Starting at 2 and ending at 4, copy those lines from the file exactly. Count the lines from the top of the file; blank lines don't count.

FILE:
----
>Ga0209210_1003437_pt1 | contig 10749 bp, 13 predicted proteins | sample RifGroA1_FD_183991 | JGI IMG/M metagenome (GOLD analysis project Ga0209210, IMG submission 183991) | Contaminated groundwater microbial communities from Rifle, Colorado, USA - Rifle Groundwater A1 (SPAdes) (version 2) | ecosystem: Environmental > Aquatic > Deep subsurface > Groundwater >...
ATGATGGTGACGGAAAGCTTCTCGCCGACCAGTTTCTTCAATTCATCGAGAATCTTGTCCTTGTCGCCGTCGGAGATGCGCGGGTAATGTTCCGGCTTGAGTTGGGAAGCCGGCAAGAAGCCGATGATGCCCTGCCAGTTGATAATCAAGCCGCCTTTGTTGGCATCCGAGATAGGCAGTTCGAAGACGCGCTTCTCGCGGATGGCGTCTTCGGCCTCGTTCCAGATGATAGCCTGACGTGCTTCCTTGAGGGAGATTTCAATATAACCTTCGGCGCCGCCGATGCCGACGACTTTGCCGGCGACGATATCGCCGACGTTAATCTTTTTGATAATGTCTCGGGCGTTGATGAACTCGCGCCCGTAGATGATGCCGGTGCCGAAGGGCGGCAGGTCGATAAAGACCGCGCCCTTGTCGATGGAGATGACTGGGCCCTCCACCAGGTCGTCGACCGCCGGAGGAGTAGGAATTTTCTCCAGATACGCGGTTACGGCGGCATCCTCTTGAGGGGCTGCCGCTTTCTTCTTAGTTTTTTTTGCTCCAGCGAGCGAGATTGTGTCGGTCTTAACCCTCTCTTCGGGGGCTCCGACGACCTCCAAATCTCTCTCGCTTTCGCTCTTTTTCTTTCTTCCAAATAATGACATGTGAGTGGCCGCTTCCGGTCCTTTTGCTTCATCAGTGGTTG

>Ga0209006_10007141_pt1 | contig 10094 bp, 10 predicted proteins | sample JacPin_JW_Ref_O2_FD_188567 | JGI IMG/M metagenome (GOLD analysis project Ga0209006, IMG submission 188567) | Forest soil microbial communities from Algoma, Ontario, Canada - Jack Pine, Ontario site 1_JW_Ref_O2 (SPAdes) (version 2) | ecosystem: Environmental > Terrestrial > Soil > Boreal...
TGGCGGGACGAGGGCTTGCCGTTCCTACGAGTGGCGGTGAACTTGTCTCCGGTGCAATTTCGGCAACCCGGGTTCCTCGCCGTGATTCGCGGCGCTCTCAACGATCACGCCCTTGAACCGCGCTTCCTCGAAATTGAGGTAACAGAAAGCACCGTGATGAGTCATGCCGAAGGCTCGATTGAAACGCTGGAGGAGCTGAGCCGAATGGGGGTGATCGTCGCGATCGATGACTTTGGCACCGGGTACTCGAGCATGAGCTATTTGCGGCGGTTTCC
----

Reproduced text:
ATGATGGTGACGGAAAGCTTCTCGCCGACCAGTTTCTTCAATTCATCGAGAATCTTGTCCTTGTCGCCGTCGGAGATGCGCGGGTAATGTTCCGGCTTGAGTTGGGAAGCCGGCAAGAAGCCGATGATGCCCTGCCAGTTGATAATCAAGCCGCCTTTGTTGGCATCCGAGATAGGCAGTTCGAAGACGCGCTTCTCGCGGATGGCGTCTTCGGCCTCGTTCCAGATGATAGCCTGACGTGCTTCCTTGAGGGAGATTTCAATATAACCTTCGGCGCCGCCGATGCCGACGACTTTGCCGGCGACGATATCGCCGACGTTAATCTTTTTGATAATGTCTCGGGCGTTGATGAACTCGCGCCCGTAGATGATGCCGGTGCCGAAGGGCGGCAGGTCGATAAAGACCGCGCCCTTGTCGATGGAGATGACTGGGCCCTCCACCAGGTCGTCGACCGCCGGAGGAGTAGGAATTTTCTCCAGATACGCGGTTACGGCGGCATCCTCTTGAGGGGCTGCCGCTTTCTTCTTAGTTTTTTTTGCTCCAGCGAGCGAGATTGTGTCGGTCTTAACCCTCTCTTCGGGGGCTCCGACGACCTCCAAATCTCTCTCGCTTTCGCTCTTTTTCTTTCTTCCAAATAATGACATGTGAGTGGCCGCTTCCGGTCCTTTTGCTTCATCAGTGGTTG

>Ga0209006_10007141_pt1 | contig 10094 bp, 10 predicted proteins | sample JacPin_JW_Ref_O2_FD_188567 | JGI IMG/M metagenome (GOLD analysis project Ga0209006, IMG submission 188567) | Forest soil microbial communities from Algoma, Ontario, Canada - Jack Pine, Ontario site 1_JW_Ref_O2 (SPAdes) (version 2) | ecosystem: Environmental > Terrestrial > Soil > Boreal...
TGGCGGGACGAGGGCTTGCCGTTCCTACGAGTGGCGGTGAACTTGTCTCCGGTGCAATTTCGGCAACCCGGGTTCCTCGCCGTGATTCGCGGCGCTCTCAACGATCACGCCCTTGAACCGCGCTTCCTCGAAATTGAGGTAACAGAAAGCACCGTGATGAGTCATGCCGAAGGCTCGATTGAAACGCTGGAGGAGCTGAGCCGAATGGGGGTGATCGTCGCGATCGATGACTTTGGCACCGGGTACTCGAGCATGAGCTATTTGCGGCGGTTTCC